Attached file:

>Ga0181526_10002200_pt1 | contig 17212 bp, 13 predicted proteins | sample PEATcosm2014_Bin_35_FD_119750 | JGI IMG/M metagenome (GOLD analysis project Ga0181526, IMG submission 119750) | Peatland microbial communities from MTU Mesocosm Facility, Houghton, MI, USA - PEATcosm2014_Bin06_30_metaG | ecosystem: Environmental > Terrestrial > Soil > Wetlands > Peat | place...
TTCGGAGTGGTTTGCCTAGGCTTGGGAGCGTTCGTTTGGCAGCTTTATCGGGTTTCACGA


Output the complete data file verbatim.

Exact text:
>Ga0181526_10002200_pt1 | contig 17212 bp, 13 predicted proteins | sample PEATcosm2014_Bin_35_FD_119750 | JGI IMG/M metagenome (GOLD analysis project Ga0181526, IMG submission 119750) | Peatland microbial communities from MTU Mesocosm Facility, Houghton, MI, USA - PEATcosm2014_Bin06_30_metaG | ecosystem: Environmental > Terrestrial > Soil > Wetlands > Peat | place...
TTCGGAGTGGTTTGCCTAGGCTTGGGAGCGTTCGTTTGGCAGCTTTATCGGGTTTCACGA